5. A fountain pen comprising an elongated barrel, an ink container within the barrel, a pen cover slidable over the barrel and having a relatively small lopening at one end thereof, a relatively narrow retractable nib of regular type-secured to the pen barrel and having its split section reinforced by means which are independent from the pen feed and the casing of the coveropening and consist of a tubular neck of relatively hard material secured to the pen section and having relatively thin walls at one end thereof which is open and is of relatively small diameter to allow its passage through the opening in the cover, and a relatively flat nib-length includ- .ing a portion of its split section mounted longitudinally in relatively diametrical positionwithin and in relation to the relatively tubular walls of the outer end of the neck which walls form grips against the sides of the nib-length there-between and a duct extended longitudinally between the nib and the opposite wall of the neck.
6. A fountain pen comprising an elongated barrel, an ink container within the barrel, a pen section with a pen nib in one end thereof and the other end mounted into one end of the barrel, a feed-duct in a pen feed secured in the pen section, and the feed and the duct are extended into the barrel relatively far beyond the inner end of the pen section, and a middle portion of so extended duct is adapted for a valve seat of a sideway extending shut-off valve with a press button secured in a side opening of the barrel over the valve seat and compressible by a slidable cover, a rubber-like tubular housing secured t0 the inner end of the pen section and extended over the valve seat and the inner Vend of the feed and duct, which end is in cooperating relation with rubber-like tubular housing mounted thereover which seals the press button from the pen ink container and separates the valve seat therefrom.
7. As set forth in claim 6 and a rubber-like sac secured within the pen barrel and having the closed and relatively longer end adapted to wall the pen ink container, and the open and relatively shorter end of the sac mounted over the inner end of the extended feed and duct and over the valve seat, and the inner wall of the sac over said valve seat does not face the pen ink container but is separated therefrom by the inner end of the duct and Walls thereof.
8. In a fountain pen a plurality of slidable tubular nib covers engaged over retractable pen nib and duct housing and comprising an inner cover which is secured within and with an outer cover and includes in combination a number of petals arranged to roof the nib when latter is retracted and thereunder and assume a dependent position longitudinally in relation to and fully under the outer cover and over the duct-housing when latter is advanced and projects between said petals, and the outer cover shields said petals when they are in either position.
9. In a fountain pen with a retractable nib, a plural nib covering comprising a plurality of slidable covers which are tubular, and are mounted consecutively' in telescopical relationship, and are secured to each other, an inner cover with a convertible roof, an outer cover thereover adapted to insulate said convertible roof when the latter is engaged and disengaged.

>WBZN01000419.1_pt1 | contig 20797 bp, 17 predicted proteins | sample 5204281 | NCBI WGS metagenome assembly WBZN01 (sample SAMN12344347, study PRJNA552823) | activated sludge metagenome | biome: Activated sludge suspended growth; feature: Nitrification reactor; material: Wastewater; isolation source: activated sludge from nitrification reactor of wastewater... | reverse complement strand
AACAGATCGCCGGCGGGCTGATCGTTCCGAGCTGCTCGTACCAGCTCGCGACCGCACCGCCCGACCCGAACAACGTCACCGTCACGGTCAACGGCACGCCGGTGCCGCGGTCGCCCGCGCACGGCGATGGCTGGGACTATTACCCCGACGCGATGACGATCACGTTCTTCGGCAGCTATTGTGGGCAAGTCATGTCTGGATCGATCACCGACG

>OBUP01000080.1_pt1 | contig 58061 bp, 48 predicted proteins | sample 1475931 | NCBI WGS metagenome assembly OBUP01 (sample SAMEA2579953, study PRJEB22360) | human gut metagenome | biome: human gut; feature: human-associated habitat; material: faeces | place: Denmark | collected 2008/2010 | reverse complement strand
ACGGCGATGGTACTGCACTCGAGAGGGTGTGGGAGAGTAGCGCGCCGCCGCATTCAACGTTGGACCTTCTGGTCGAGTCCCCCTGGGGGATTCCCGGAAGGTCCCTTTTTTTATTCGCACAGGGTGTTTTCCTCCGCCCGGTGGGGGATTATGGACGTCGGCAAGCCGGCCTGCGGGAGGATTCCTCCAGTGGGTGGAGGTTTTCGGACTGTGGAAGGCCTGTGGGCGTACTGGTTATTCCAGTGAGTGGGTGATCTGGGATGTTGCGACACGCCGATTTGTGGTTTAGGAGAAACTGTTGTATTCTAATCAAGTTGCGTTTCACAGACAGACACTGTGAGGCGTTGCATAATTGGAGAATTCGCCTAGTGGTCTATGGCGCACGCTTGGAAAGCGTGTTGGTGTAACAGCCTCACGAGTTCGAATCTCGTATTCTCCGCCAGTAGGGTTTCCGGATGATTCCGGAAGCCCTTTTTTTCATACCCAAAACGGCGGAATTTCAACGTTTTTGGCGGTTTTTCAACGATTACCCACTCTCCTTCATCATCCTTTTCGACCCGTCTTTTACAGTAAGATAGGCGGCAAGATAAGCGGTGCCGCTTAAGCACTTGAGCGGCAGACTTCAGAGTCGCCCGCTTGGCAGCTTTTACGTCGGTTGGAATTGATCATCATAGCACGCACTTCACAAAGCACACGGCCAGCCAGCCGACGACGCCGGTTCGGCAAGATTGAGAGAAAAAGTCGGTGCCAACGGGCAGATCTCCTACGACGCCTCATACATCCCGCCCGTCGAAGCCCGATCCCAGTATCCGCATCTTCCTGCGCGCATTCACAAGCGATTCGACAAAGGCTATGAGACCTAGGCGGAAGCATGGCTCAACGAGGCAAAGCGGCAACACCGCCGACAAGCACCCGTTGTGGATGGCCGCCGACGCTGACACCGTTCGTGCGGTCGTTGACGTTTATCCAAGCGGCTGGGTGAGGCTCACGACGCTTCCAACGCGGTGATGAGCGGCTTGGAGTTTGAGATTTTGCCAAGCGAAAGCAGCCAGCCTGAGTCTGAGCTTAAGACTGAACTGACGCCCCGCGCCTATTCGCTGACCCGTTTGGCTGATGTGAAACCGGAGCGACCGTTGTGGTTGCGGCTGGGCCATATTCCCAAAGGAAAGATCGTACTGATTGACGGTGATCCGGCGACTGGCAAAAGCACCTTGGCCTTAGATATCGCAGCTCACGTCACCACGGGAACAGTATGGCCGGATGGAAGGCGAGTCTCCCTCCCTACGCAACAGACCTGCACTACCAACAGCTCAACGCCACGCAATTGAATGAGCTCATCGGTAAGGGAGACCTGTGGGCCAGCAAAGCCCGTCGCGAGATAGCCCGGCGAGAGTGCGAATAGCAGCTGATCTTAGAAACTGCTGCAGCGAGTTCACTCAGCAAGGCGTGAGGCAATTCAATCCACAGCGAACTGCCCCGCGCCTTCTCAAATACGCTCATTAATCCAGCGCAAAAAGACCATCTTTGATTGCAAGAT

10. In a fountain pen with a retractable nib a sideway extending shut-olf valve, a slidable pen cover, a projection extended from the cover and adapted to depress the valve by sliding thereover when the cover is engaged, and a section of the nib is retracted, and the writing end of the nib extends beyond the outer end of the cover.
11. In a fountain pen with a sideway extending shut-olf valve a slidable valve compressor comprising contactual points which are at relatively variant and relatively invariable elevations and are successively descendable against the valve in a series of slides when the compressor is engaged.
12. A fountain pen structure comprising a pen barrel. a slidable cover secured over one end thereof and adapted for a rectractable nib, `a tubular sleeve which is secured over land toa middle section of the barrel and does not extend to the end thereof to allow room for mounting a stationary cover which is removably secured v over said free end of the barrel and is adapted to cover a section of a pen filling mechanism extending beyond said end of the barrel thereunder, and when this cover is so mounted the inner end thereof is relatively adjacent to the inner end of the sleeve, and the other end of the latter is in telescoplcal relationship with the inner end and section of the slidable cover, and the sleeve is adapted as an apron to dim pen exposure thereunder.
13. In a fountain pen with a slidable cover and a retractable duct housing thereunder an annulation of relatively soft and sealing material secured under the cover and over the housing and adapted as washer to check and wipe ink penetration therebeyond.
14. In a pen structure comprising slidable re'- lationships a sideway extending shut-oil! valve under a slidable cover, the latter engaged over a retractable duct-housing secured to a, pen barrel with the valve casing over the middle section of the duct, the duct-housing. barrel and valve as a unit in slidable relationship with the cover, a manually operated and inwardly releasable and relatively outwardly resilient catch secured lto a retractable enclosed member and engageable against a relatively small and local opening in the outer corresponding slidable member to hold said members in relatively dependent position.
15. In a pen structure comprising slidable relationships a manualiy'operated, and inwardly releasable, and relatively outwardly resilient catch secured to a retractable enclosed member and engageable against a plurality of longitudinally arranged and relatively small and local openings in the outer corresponding slidable member to hold said members in relatively different dependent positions.
16. The same as in claim 14 and a forwardly resilient spiral spring which is mounted over the barrel and has its ends secured respectively against relatively perpendicularly extending edges of the corresponding members to engage the latter in their relative movements automatically when the catch is released.
1'7. The same as in claim 1'5 and a forwardly resilient and spiral spring which is mounted over a retractable member under a slidable cover, and the ends of the spring are secured respectively against relatively perpendicularly extending edges of the members which are in sliding relationship to engage said members automatically when the catch is released.
18. The same as in claim 15 and a forwardly resilient and spiral spring which is mounted over a retractable member under a slidable cover, and the ends of the spring are secured respectively against relatively perpendicularly extending edges of the members whichk are in sliding relationship to engage said members automatically when the catch is released. and a tubular sleeve movably mounted over the openings, an aperture
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|U.S. Classification||401/107, 401/248, 15/443, 401/117, 15/440, 401/259, 401/192, 401/112, 401/236|
|International Classification||B43K5/00, B43K5/17, B43K8/00, B43K8/24|
|Cooperative Classification||B43K5/17, B43K8/24|
|European Classification||B43K8/24, B43K5/17|